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hwolfe71 profile image
Herb Wolfe

This has always puzzled me as well. Up until recently, I've seen 2 pages as being acceptable.

I am looking for junior roles. I have several years of professional work experience, but not much programming experience. My current resume is about a 1.5 pages. To get it down to 1 page, I'd have to remove the bullet points and job descriptions or decrease the font size two point sizes.

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gypsydave5 profile image
David Wickes Author

I know, sounds incredible doesn't it? But, from my experience, most US resumes are one page only. Give it a google and you'll see what I mean.

Yes, it's a hell of an exercise in brevity. But it's possible if you treat the resume like the 'answer' to the job spec. Stay focused, trim the fat and it'll probably fit.

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ambuj_twitt profile image
Kumar Ambuj

I agree with you. I have been trying hire a good candidate for a while and had a bad luck. Recruitment dumps a bunch of resume on to my desk and I have to sit and sort through it. I feel the same way, if you don't pay attention to the resume I don't think you are really looking out for a job or are serious enough.

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codemouse92 profile image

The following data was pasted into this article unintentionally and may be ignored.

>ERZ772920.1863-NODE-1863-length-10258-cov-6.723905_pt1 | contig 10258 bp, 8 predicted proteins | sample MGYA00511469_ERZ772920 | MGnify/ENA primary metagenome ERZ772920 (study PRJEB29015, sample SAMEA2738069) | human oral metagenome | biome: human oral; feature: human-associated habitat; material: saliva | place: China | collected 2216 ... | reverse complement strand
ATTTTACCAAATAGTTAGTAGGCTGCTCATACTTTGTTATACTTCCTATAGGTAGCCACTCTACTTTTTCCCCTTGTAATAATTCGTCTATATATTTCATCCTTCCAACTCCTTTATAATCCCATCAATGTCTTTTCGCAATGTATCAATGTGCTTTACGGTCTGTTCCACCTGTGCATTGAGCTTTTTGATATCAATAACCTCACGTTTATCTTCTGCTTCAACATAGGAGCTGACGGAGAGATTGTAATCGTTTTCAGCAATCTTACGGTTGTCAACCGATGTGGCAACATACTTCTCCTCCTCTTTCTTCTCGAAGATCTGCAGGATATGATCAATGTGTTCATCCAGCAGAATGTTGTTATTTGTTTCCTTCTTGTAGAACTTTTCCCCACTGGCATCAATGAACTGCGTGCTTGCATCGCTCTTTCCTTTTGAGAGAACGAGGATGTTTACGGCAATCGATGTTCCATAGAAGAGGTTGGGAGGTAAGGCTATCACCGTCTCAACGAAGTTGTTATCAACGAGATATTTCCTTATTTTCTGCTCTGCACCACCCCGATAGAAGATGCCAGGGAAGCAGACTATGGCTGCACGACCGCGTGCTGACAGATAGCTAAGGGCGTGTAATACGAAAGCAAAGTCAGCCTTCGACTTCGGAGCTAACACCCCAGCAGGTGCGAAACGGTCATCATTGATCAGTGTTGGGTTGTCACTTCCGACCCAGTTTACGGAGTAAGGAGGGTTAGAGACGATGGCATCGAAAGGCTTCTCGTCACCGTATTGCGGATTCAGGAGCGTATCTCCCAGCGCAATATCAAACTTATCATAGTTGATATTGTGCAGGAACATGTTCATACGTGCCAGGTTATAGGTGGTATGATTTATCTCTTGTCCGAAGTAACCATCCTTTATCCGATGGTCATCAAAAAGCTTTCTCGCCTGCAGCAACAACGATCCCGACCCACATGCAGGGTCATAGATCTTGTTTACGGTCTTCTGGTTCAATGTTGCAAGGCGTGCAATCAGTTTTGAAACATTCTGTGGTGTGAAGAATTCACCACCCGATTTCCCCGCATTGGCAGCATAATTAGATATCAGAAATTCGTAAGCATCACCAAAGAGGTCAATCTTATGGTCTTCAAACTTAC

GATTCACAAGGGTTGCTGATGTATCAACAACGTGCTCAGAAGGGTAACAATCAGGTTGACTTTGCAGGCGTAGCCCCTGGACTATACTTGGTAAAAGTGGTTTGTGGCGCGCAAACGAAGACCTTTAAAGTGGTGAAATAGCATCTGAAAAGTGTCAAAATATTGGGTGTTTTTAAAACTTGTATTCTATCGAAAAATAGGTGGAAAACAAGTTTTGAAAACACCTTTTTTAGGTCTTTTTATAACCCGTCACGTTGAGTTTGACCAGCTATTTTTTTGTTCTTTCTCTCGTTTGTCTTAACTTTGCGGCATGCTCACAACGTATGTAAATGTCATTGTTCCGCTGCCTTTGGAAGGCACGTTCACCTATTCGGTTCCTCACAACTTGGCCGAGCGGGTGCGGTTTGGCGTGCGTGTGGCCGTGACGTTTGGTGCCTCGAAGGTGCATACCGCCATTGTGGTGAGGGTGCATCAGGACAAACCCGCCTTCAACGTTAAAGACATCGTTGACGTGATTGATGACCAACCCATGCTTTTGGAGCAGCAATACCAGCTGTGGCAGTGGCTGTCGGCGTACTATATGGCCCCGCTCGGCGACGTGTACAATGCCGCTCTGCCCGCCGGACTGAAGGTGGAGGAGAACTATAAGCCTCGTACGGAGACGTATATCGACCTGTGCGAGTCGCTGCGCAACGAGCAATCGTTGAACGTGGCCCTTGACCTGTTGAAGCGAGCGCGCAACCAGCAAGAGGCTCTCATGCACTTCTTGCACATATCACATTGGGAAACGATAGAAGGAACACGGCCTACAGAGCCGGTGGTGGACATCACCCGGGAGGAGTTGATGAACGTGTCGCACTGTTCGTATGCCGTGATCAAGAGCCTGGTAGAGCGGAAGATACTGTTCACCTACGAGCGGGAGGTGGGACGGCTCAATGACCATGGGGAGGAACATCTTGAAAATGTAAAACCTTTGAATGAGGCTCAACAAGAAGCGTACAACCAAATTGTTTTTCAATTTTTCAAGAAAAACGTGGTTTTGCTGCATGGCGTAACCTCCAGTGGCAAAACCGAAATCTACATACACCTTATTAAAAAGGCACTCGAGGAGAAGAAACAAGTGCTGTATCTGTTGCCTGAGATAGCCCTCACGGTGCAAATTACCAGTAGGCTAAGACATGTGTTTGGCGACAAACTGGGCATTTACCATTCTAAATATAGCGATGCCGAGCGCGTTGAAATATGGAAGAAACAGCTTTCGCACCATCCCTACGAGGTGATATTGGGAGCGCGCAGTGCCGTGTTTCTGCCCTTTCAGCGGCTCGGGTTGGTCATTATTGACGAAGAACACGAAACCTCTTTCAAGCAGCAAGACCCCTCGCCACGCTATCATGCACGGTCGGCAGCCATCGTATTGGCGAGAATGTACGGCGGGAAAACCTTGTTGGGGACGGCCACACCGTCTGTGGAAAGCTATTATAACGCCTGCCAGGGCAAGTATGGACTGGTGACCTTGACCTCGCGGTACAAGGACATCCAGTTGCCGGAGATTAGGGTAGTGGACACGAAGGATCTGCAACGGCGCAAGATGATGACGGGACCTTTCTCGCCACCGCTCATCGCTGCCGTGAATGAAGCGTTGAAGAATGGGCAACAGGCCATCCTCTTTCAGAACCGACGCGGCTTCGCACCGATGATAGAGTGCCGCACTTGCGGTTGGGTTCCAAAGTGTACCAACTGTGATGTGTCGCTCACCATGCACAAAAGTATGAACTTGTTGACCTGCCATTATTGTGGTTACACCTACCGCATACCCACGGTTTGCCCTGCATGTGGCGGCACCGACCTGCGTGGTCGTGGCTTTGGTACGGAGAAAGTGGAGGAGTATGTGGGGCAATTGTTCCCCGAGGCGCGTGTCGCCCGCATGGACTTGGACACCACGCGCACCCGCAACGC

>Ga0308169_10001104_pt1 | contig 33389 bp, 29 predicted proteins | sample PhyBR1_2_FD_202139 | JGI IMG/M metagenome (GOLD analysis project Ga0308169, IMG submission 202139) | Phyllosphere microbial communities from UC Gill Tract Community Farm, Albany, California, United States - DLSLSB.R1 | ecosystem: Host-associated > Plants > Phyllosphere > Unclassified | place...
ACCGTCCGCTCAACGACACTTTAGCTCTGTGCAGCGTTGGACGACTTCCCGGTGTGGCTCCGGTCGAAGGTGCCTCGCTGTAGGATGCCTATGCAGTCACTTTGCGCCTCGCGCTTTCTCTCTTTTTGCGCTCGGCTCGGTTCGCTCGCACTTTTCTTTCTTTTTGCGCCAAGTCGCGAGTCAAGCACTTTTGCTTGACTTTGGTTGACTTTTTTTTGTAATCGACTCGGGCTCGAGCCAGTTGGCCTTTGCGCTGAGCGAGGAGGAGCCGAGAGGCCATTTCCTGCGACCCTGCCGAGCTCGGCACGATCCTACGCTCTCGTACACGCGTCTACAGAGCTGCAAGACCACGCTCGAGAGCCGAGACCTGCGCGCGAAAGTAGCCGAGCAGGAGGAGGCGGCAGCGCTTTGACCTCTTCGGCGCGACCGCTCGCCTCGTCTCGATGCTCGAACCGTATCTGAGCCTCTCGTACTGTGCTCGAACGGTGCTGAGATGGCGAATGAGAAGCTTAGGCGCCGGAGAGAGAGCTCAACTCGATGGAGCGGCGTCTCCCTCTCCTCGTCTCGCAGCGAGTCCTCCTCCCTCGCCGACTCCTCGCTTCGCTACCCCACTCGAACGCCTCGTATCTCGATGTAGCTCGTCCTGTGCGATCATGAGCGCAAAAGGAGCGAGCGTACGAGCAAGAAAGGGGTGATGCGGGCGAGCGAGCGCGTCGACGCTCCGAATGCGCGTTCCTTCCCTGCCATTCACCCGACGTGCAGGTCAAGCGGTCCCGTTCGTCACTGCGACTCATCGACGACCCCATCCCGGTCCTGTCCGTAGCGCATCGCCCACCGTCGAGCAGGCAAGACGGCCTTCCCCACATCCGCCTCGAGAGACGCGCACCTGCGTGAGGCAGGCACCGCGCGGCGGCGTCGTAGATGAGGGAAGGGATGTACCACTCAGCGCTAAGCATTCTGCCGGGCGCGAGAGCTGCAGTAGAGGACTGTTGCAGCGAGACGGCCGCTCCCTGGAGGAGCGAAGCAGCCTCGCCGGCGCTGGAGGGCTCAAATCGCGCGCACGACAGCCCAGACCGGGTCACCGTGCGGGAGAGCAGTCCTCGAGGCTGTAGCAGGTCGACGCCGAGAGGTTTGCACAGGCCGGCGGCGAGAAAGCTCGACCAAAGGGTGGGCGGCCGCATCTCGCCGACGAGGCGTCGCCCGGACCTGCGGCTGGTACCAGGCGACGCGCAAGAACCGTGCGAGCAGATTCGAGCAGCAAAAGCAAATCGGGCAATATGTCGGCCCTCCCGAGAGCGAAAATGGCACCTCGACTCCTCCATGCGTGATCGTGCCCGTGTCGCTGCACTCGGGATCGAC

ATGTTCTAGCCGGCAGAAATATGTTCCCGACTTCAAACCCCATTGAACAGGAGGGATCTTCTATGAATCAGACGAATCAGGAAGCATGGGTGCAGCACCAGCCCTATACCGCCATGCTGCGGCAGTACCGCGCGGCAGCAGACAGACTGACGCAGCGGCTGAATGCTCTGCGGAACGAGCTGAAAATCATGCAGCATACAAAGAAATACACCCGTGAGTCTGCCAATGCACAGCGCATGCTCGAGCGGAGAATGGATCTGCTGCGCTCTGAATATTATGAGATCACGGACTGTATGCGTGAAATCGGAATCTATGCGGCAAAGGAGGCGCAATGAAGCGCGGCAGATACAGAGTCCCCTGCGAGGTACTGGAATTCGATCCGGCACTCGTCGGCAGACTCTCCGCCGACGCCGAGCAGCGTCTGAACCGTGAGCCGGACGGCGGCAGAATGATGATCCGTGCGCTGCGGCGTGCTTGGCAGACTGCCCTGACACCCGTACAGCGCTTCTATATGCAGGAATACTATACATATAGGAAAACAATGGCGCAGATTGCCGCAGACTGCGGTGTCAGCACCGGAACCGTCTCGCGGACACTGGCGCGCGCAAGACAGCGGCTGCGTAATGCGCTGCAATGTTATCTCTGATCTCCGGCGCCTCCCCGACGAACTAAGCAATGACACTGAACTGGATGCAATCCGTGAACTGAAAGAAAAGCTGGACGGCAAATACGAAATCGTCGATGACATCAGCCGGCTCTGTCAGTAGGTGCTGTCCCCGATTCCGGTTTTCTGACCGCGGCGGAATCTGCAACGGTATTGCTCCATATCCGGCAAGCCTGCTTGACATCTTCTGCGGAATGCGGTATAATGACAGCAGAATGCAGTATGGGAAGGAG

Jason C. McDonald • Edited

Some people think this is unfair. I get told that we're hiring developers, not writers, and who cares if they can't spell.

English (and any other human language) is far more forgiving than programming languages. If one cannot manage English grammar and spelling, they certainly will not be able to manage programming grammar, spelling, syntax, patterns, idioms, and algorithms. Any apparently "clean" code such a developer produces is a side-effect of their IDE's correction tools, and you can bet it will be harboring no end of logic errors.

It sounds harsh, but it's true.

But also, these criteria; what are they really testing for? Concision and accuracy. These are two excellent attributes for a developer to have, as well as the diligence to check your work before you send it off.

Yep.